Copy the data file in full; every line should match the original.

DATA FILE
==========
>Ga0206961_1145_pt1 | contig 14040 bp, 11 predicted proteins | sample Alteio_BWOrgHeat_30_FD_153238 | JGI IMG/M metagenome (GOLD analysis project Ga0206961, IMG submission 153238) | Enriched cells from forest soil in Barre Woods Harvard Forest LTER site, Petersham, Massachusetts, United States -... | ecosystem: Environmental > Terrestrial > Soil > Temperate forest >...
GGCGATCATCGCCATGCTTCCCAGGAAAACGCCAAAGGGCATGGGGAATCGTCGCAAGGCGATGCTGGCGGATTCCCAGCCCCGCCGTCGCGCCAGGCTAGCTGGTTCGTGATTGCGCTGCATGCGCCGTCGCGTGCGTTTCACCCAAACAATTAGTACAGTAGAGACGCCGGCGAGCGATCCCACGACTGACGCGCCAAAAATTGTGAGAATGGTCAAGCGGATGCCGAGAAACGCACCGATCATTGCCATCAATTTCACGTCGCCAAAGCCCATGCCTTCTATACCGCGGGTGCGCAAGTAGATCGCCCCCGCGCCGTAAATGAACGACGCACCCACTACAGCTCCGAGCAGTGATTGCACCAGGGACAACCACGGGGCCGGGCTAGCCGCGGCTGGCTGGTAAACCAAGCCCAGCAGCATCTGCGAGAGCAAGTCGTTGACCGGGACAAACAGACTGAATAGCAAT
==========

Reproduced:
>Ga0206961_1145_pt1 | contig 14040 bp, 11 predicted proteins | sample Alteio_BWOrgHeat_30_FD_153238 | JGI IMG/M metagenome (GOLD analysis project Ga0206961, IMG submission 153238) | Enriched cells from forest soil in Barre Woods Harvard Forest LTER site, Petersham, Massachusetts, United States -... | ecosystem: Environmental > Terrestrial > Soil > Temperate forest >...
GGCGATCATCGCCATGCTTCCCAGGAAAACGCCAAAGGGCATGGGGAATCGTCGCAAGGCGATGCTGGCGGATTCCCAGCCCCGCCGTCGCGCCAGGCTAGCTGGTTCGTGATTGCGCTGCATGCGCCGTCGCGTGCGTTTCACCCAAACAATTAGTACAGTAGAGACGCCGGCGAGCGATCCCACGACTGACGCGCCAAAAATTGTGAGAATGGTCAAGCGGATGCCGAGAAACGCACCGATCATTGCCATCAATTTCACGTCGCCAAAGCCCATGCCTTCTATACCGCGGGTGCGCAAGTAGATCGCCCCCGCGCCGTAAATGAACGACGCACCCACTACAGCTCCGAGCAGTGATTGCACCAGGGACAACCACGGGGCCGGGCTAGCCGCGGCTGGCTGGTAAACCAAGCCCAGCAGCATCTGCGAGAGCAAGTCGTTGACCGGGACAAACAGACTGAATAGCAAT